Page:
Friday, 22 March 2013

Easter bilby came early: Dryandra Woodlands

27 Feb to 5 March 2013

Warning: It's another of my long blog posts!

From the time we hit Esperence I kept asking all the families travelling in the opposite direction if they had visited Dryandra Woodlands on their way through. Most had never heard of it and none had been there.  It’s something I’d read about on the DEC website before we left Brisbane and had planned to visit.

Dryandra Woodlands are 2 hours south-east of Perth between the small towns of Williams and Narrogin.

The real drawcard of the visit was Barna Mia an animal sanctuary that runs nocturnal tours to see bilbies, woylies, boodies, quendas and mala. (If you’ve only heard of one of these, you are not alone!)  So we arrived on a Wednesday to join the tour that night and thought we’d probably leave the next day. 

But we were taken with the beauty and peace of the place and we ended up staying 6 days and it’s one of the most special places we’ve been to on this trip. 

Our first proper drive through the wandoo woodlands was on sunset/dusk and it was just outstandingly beautiful. The light colour of the trunks of the Wandoo trees was really accentuated at this time of night, and with the beautiful golden glow it was just breathtaking. The track to Barna Mia is quite narrow in parts and surrounded by this beautiful woodland – we’d never been in anything like it before.

I hope the photos we add to this blog do the trees and woodlands justice but I suspect they won’t. But trust me, this place is amazing.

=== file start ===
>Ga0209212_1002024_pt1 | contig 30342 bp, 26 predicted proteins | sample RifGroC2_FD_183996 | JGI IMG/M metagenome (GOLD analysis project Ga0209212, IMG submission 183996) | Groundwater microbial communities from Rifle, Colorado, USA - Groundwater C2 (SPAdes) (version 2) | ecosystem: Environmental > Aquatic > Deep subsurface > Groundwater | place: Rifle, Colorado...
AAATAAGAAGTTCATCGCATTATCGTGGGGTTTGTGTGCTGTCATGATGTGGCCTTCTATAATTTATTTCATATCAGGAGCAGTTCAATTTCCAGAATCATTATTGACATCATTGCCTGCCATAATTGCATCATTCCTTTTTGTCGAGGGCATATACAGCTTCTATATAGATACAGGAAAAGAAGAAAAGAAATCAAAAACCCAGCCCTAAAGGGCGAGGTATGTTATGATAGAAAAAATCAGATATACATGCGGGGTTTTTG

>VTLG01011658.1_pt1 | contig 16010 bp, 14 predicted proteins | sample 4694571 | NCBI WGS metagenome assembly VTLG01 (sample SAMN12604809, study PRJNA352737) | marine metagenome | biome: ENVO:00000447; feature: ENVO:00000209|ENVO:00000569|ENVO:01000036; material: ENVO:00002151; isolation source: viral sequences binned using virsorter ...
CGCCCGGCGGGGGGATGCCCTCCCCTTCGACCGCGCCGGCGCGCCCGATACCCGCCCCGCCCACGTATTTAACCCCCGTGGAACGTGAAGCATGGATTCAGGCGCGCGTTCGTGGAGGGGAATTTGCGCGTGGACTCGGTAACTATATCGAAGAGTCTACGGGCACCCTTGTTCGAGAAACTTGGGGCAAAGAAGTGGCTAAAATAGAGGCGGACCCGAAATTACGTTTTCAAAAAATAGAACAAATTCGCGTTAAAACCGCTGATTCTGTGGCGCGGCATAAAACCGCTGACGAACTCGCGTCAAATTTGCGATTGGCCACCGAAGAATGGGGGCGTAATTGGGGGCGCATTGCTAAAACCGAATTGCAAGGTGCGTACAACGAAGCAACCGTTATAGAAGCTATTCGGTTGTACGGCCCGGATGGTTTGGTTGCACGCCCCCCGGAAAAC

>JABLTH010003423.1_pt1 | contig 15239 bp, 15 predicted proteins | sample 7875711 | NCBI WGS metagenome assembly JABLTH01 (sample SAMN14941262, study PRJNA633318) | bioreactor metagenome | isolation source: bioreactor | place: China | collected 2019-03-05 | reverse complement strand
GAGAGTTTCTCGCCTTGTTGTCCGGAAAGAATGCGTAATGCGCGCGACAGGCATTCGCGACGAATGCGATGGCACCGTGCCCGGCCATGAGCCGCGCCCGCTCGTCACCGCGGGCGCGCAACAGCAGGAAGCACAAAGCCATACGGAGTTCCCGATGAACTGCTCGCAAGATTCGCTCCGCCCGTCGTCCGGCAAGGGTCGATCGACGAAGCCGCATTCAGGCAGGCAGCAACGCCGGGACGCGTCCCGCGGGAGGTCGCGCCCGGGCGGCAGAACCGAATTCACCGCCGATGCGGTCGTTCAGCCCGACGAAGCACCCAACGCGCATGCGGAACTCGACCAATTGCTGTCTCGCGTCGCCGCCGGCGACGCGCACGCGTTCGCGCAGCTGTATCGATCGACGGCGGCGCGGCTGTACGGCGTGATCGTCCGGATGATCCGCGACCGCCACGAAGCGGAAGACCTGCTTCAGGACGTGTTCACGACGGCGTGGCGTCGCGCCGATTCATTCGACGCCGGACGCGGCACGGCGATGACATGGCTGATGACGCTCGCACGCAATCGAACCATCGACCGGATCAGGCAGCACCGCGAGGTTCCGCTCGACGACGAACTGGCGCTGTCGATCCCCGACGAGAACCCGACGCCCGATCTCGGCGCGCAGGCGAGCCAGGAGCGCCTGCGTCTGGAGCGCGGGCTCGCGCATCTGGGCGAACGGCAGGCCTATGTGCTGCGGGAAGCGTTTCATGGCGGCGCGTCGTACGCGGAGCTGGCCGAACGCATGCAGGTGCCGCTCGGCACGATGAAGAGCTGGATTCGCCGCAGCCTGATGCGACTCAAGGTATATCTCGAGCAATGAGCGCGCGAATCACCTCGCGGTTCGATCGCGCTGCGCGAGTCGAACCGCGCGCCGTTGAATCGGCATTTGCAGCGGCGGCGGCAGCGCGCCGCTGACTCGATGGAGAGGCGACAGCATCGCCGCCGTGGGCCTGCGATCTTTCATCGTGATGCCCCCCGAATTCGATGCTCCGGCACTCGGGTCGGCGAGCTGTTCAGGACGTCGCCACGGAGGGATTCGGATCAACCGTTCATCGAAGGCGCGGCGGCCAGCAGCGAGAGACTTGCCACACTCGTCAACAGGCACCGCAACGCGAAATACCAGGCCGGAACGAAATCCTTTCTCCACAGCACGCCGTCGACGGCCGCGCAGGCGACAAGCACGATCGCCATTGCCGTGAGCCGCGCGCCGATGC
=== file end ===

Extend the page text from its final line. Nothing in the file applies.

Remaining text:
The chance to see bilbies in their natural environment was what initially appealed to me about Barna Mia, but it was the mala and her pouch young that captivated me on that first night. And in fact, the bilbies looked quite awkward and gawky compared to their very cute peers. 

So a woylie is a brush-tailed bettong and a boodie is a burrowing bettong. The woylie is more upright (like a little wallaby) than it’s boodie counterpart but the boodies are boisterous and bold and cheeky. They are the ones you see first, fight over their food (snatching the tray of food from each other) and are fun to watch. They store much of their fat in their tail and as these boodies are very healthy, they had very fat tails!  They liked to shake their boodie!

In WA the bilby is often referred to as a dalgyte, the Indigenous name for it here. The quendas we know as bandicoots and the mala is the rufous-hare wallaby.

All of these nocturnal marsupials are small (most are around the same size as a ring tail possum) and they are either endangered or extinct on the Australian mainland. So to see them up close, and watch them just a metre or so from you was a real treat.  I wasn’t sure if we’d see any of the animals so our group (our family and two middle-aged couples) were excited that by the time we’d walked just 20 or so metres into the enclosure we’d spotted our first woylie, closely followed by a bilby hiding behind a bush but still just visible. I thought this was as good as it was going to get, but it just got better and better.

You could hear the brush either side of the walking track alive with creatures as we made our way down to Station 1 – a small clearing where they have a built a small hutch where they feed the animals. They have logs to sit on around the hutch and the animals get 10% of their diet from these feedings on the nocturnal tours.  So they are all waiting at this station to get their feed.  Some even hopped down the track behind us!